As a result of our remediation work, BitChute has changed the design of its platform to allow non-registered users to directly report potentially harmful content. It has also updated its user-facing guidelines to set out more clearly what registered and non-registered users can expect from the flagging and reporting process.
3. Measuring effectiveness
BitChute has also committed to collecting additional metrics to measure the impact of changes made to its systems and processes, including the volume of content review reports raised each day and average response time in minutes for content reports. These metrics will help BitChute and Ofcom to evaluate the effectiveness of the platform’s measures more easily.
We have also encouraged BitChute to implement additional reports on risk metrics, that measure the risk of harmful material being encountered on the platform and process metrics, that measure the effectiveness of BitChute’s moderation systems.
Taking into account BitChute’s willingness to make timely improvements to its systems and processes to directly address the concerns we identified following the Buffalo incident, and our desire to work with industry to secure changes that protect users, we have decided not to open an investigation against BitChute into its compliance with its duties under Part 4B of the Communications Act 2003 at this time. We will, however, closely monitor the implementation of the proposed changes and the impact these changes have on user safety.
We also note that, on 14 June 2023, BitChute became a member of the Global Internet Forum to Counter Terrorism (GIFCT). GIFCT is a cross-industry initiative designed to prevent terrorists and violent extremists from exploiting digital platforms. Whilst we do not consider this an indicator of compliance, it is an encouraging step – GIFCT has rigorous standards for membership, including demonstrating "a desire to explore new technical solutions to counter terrorist and violent extremist activity online" and "support for expanding the capacity of civil society organisations to challenge terrorism and violent extremism".
While we welcome BitChute's commitments to further improvements and measuring their effectiveness, we are aware of reports – some of which have been communicated to us directly – alleging that content likely to incite violence and hatred continues to be uploaded to BitChute, can be accessed easily, and may pose significant risks to users.
It is important to note that the VSP regime is a systems and processes regime, meaning the presence of harmful video content on a service is not in itself a breach of the rules. Accordingly, Ofcom’s focus is to drive improvements to platforms’ systems and processes to minimise the risks of users encountering harmful videos online in the first place.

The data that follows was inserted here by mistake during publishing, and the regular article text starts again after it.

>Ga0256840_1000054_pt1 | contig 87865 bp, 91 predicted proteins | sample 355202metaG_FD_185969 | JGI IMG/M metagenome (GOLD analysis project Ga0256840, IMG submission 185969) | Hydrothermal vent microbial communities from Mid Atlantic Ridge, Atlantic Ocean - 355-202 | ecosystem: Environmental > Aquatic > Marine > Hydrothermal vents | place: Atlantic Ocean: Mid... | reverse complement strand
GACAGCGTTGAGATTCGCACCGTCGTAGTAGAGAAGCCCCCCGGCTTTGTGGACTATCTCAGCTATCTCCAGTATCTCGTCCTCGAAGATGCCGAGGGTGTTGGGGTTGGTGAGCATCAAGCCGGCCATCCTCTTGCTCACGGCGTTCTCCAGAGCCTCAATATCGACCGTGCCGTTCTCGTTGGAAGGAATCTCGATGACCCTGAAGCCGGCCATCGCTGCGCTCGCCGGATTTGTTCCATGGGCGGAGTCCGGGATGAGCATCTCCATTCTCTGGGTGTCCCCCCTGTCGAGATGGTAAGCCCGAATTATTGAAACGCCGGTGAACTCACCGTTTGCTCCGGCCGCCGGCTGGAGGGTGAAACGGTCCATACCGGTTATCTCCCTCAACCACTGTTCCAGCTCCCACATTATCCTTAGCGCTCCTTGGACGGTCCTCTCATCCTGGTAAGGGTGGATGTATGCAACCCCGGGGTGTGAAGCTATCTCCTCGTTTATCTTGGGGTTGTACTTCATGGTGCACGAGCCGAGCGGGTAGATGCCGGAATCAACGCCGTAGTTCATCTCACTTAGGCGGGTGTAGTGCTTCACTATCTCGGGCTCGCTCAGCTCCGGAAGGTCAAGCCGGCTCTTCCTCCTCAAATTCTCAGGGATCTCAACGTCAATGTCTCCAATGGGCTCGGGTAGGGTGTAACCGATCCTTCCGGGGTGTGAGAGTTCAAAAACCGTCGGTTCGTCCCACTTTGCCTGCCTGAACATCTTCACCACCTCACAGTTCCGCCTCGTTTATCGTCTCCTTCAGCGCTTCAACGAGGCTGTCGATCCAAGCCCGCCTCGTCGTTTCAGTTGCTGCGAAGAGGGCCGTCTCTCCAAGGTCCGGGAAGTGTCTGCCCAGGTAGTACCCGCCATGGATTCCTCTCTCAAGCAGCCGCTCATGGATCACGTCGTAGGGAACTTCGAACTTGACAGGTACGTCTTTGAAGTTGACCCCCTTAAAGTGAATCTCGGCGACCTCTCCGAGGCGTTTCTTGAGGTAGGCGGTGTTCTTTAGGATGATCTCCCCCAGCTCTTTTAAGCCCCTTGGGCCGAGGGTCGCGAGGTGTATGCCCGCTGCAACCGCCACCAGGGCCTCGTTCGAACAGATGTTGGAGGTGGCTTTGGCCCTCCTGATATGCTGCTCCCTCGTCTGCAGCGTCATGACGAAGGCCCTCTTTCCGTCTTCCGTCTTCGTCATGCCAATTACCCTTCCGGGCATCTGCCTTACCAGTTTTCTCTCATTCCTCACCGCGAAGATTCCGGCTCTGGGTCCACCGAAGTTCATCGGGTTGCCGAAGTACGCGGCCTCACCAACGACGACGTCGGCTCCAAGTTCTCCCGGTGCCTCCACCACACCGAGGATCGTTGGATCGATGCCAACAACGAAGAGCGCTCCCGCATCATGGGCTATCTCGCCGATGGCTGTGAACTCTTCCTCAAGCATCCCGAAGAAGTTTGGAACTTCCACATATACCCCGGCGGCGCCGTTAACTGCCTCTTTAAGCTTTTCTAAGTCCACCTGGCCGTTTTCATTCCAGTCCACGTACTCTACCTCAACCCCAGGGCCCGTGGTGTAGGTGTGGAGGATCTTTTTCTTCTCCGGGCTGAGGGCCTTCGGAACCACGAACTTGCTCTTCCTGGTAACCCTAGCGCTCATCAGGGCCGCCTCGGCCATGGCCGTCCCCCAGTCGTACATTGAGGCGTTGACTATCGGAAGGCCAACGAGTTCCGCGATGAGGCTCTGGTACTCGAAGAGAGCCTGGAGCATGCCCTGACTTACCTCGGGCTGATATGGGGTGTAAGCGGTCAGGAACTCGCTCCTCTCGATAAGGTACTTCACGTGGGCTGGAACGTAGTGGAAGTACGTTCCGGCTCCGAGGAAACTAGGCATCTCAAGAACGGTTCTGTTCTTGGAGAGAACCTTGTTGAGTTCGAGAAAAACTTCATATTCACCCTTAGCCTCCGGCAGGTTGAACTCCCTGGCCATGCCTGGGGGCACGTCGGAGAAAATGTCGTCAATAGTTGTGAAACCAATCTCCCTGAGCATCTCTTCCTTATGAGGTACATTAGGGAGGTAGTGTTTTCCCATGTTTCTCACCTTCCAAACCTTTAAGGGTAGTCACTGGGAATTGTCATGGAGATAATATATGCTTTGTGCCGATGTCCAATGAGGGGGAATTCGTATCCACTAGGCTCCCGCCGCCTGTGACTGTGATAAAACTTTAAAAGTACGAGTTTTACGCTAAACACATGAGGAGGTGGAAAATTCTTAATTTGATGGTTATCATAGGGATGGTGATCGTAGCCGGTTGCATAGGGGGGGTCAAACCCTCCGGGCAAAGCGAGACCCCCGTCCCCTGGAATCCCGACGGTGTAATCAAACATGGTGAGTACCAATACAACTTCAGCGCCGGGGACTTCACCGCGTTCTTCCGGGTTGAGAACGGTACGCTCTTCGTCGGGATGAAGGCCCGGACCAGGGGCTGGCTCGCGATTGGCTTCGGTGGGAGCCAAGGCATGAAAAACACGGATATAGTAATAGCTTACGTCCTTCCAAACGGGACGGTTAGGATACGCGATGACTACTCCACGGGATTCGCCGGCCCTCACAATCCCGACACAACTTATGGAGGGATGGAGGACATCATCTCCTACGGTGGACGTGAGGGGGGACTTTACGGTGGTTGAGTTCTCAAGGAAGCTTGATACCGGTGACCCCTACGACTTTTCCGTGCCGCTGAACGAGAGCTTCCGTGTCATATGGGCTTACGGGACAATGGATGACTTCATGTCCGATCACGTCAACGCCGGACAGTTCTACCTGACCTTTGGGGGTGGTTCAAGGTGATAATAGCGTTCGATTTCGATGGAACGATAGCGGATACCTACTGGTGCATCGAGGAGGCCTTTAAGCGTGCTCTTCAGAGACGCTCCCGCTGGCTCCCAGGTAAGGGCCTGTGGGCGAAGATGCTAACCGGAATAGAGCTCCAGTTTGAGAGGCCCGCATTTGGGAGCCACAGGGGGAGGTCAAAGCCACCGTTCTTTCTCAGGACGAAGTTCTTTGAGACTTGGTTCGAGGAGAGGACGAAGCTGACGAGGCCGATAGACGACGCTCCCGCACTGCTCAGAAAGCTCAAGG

However, such content can be indicative of an underlying issue with the user protections in place, and we will therefore continue to monitor BitChute closely to assess whether the changes it has made to its user reporting and content moderation systems result in tangible improvements to user safety. If we find that, despite BitChute’s assurances and improvements, users are not being adequately protected from the categories of harmful material covered by the VSP regime, we will not hesitate to take further action, including formal enforcement action if necessary.
- On 19 September 2023, the Online Safety Bill received Parliamentary approval and will soon achieve Royal Assent, meaning it will become law. However, the VSP regime will remain in force for a transitional period, meaning that all pre-existing, UK-established VSPs will remain subject to the obligations in Part 4B of the Communications Act 2003 until it is repealed through future secondary legislation. Given the two regimes’ shared objective to improve user safety by requiring services to protect users through the adoption of appropriate systems and processes, Ofcom considers that compliance with the VSP regime will assist services in preparing for compliance with the online safety regime as sets out in the Online Safety Bill. However, our actions and decisions under the VSP regime do not preclude or set direction for any policy or enforcement decisions we may make under the Online Safety regime once it is in force.
- See our plan and approach to regulating VSPs.
- Our Enforcement Guidelines (PDF, 754.9 KB) explain why and how Ofcom opens enforcement investigations. We may choose to take steps to resolve the issue without formal enforcement action where, for example, we are satisfied that the relevant business has taken, or has offered assurances that it will take, appropriate steps to address any concerns we have identified.
Enforcement team (firstname.lastname@example.org)